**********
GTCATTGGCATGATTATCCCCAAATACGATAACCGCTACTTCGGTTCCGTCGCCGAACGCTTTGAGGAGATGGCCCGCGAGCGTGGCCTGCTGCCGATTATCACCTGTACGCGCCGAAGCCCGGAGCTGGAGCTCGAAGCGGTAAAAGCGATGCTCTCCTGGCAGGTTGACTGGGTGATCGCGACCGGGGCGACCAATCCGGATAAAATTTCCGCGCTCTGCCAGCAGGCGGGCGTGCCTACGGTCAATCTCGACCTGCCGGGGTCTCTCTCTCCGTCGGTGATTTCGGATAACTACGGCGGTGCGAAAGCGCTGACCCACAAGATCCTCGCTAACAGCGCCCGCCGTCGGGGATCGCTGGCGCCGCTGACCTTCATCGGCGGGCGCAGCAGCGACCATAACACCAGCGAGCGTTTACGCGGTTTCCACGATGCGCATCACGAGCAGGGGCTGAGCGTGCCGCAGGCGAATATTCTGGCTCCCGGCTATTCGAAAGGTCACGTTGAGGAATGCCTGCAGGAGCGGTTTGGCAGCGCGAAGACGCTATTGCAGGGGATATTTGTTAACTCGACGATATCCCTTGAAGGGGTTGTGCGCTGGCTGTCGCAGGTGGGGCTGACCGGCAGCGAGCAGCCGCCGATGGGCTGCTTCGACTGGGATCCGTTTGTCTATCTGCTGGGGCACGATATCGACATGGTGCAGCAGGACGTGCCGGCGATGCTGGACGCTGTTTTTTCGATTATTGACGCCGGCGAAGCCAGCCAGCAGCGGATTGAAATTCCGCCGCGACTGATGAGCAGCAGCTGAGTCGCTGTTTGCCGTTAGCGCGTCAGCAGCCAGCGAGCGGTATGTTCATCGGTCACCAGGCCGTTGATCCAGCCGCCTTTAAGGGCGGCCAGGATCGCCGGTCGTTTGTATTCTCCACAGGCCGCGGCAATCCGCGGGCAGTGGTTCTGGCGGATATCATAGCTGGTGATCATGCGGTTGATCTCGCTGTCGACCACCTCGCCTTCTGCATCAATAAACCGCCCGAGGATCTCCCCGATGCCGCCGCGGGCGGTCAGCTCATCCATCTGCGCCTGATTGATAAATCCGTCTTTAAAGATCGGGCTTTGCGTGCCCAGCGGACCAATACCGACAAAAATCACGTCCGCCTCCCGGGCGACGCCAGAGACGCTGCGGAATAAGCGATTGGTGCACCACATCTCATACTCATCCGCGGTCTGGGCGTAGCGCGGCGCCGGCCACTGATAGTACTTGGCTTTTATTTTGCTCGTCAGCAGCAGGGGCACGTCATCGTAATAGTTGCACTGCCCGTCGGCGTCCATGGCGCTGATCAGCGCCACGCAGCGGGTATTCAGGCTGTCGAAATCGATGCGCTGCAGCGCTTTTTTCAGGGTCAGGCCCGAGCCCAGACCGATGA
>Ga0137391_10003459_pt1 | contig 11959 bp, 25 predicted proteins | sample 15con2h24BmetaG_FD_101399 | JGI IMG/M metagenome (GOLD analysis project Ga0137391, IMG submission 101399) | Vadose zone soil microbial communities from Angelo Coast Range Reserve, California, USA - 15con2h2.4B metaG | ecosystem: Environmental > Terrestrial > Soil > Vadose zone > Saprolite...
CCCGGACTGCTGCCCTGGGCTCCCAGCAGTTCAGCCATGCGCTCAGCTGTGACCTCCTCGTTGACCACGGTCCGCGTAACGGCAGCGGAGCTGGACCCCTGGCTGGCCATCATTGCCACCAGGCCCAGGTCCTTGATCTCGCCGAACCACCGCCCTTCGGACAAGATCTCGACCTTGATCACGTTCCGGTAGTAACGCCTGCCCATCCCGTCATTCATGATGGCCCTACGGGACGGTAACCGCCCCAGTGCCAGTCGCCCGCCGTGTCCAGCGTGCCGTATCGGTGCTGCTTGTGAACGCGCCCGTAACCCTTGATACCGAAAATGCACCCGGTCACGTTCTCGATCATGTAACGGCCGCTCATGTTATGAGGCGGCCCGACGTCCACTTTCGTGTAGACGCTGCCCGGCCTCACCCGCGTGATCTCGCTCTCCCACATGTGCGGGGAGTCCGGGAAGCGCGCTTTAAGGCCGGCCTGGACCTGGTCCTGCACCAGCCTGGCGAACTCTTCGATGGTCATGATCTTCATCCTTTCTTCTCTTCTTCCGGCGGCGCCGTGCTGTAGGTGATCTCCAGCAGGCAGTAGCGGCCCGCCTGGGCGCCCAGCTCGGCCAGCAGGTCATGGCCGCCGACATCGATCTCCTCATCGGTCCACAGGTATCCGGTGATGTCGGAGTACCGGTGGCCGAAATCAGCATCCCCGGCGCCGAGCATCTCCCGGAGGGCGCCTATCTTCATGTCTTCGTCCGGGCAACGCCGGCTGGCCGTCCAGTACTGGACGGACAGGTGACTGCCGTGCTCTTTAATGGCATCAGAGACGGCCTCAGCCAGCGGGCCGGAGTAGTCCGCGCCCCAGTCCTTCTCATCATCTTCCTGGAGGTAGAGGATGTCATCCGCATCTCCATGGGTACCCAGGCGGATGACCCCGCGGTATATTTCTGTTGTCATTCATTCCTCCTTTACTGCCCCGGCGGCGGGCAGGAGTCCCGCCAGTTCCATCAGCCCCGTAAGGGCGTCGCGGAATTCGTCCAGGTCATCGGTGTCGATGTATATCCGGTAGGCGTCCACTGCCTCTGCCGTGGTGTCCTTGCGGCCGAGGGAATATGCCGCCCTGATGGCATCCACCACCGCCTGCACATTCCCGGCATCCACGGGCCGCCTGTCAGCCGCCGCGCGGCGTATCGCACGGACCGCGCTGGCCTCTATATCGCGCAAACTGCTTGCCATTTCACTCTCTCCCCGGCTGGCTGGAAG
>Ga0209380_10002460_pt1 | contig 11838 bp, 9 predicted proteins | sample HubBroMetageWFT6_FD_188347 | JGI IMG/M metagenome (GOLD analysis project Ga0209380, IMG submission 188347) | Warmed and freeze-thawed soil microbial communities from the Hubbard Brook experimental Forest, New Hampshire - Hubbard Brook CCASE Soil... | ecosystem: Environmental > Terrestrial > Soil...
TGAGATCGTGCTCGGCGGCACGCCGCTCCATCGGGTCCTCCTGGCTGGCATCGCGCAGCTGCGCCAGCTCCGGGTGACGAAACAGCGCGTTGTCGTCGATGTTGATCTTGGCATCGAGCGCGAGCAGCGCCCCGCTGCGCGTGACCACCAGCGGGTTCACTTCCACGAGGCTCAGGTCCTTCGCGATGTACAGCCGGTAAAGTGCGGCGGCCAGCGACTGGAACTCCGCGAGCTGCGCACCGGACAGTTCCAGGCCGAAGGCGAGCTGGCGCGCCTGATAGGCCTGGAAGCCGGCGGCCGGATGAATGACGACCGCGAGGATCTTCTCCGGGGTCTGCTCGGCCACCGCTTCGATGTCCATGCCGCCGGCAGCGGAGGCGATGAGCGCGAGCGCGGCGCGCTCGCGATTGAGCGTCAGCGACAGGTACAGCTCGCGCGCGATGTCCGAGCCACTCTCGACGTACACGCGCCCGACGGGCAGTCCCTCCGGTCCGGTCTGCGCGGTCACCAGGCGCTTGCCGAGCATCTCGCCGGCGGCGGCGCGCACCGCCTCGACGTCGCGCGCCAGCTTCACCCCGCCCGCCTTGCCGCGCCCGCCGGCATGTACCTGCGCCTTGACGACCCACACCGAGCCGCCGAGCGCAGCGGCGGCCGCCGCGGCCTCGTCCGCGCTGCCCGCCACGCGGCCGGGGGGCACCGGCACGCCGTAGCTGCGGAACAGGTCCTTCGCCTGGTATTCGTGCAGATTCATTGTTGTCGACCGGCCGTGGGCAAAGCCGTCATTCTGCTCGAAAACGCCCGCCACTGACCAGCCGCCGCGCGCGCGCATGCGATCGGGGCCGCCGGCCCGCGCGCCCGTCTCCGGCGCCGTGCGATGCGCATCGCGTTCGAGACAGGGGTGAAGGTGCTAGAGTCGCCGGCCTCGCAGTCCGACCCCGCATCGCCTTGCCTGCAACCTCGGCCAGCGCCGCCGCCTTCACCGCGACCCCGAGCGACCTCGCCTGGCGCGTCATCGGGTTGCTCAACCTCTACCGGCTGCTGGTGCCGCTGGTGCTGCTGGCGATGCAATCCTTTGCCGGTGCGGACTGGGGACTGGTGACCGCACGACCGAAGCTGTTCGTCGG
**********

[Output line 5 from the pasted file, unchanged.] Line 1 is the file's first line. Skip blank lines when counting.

TGAGATCGTGCTCGGCGGCACGCCGCTCCATCGGGTCCTCCTGGCTGGCATCGCGCAGCTGCGCCAGCTCCGGGTGACGAAACAGCGCGTTGTCGTCGATGTTGATCTTGGCATCGAGCGCGAGCAGCGCCCCGCTGCGCGTGACCACCAGCGGGTTCACTTCCACGAGGCTCAGGTCCTTCGCGATGTACAGCCGGTAAAGTGCGGCGGCCAGCGACTGGAACTCCGCGAGCTGCGCACCGGACAGTTCCAGGCCGAAGGCGAGCTGGCGCGCCTGATAGGCCTGGAAGCCGGCGGCCGGATGAATGACGACCGCGAGGATCTTCTCCGGGGTCTGCTCGGCCACCGCTTCGATGTCCATGCCGCCGGCAGCGGAGGCGATGAGCGCGAGCGCGGCGCGCTCGCGATTGAGCGTCAGCGACAGGTACAGCTCGCGCGCGATGTCCGAGCCACTCTCGACGTACACGCGCCCGACGGGCAGTCCCTCCGGTCCGGTCTGCGCGGTCACCAGGCGCTTGCCGAGCATCTCGCCGGCGGCGGCGCGCACCGCCTCGACGTCGCGCGCCAGCTTCACCCCGCCCGCCTTGCCGCGCCCGCCGGCATGTACCTGCGCCTTGACGACCCACACCGAGCCGCCGAGCGCAGCGGCGGCCGCCGCGGCCTCGTCCGCGCTGCCCGCCACGCGGCCGGGGGGCACCGGCACGCCGTAGCTGCGGAACAGGTCCTTCGCCTGGTATTCGTGCAGATTCATTGTTGTCGACCGGCCGTGGGCAAAGCCGTCATTCTGCTCGAAAACGCCCGCCACTGACCAGCCGCCGCGCGCGCGCATGCGATCGGGGCCGCCGGCCCGCGCGCCCGTCTCCGGCGCCGTGCGATGCGCATCGCGTTCGAGACAGGGGTGAAGGTGCTAGAGTCGCCGGCCTCGCAGTCCGACCCCGCATCGCCTTGCCTGCAACCTCGGCCAGCGCCGCCGCCTTCACCGCGACCCCGAGCGACCTCGCCTGGCGCGTCATCGGGTTGCTCAACCTCTACCGGCTGCTGGTGCCGCTGGTGCTGCTGGCGATGCAATCCTTTGCCGGTGCGGACTGGGGACTGGTGACCGCACGACCGAAGCTGTTCGTCGG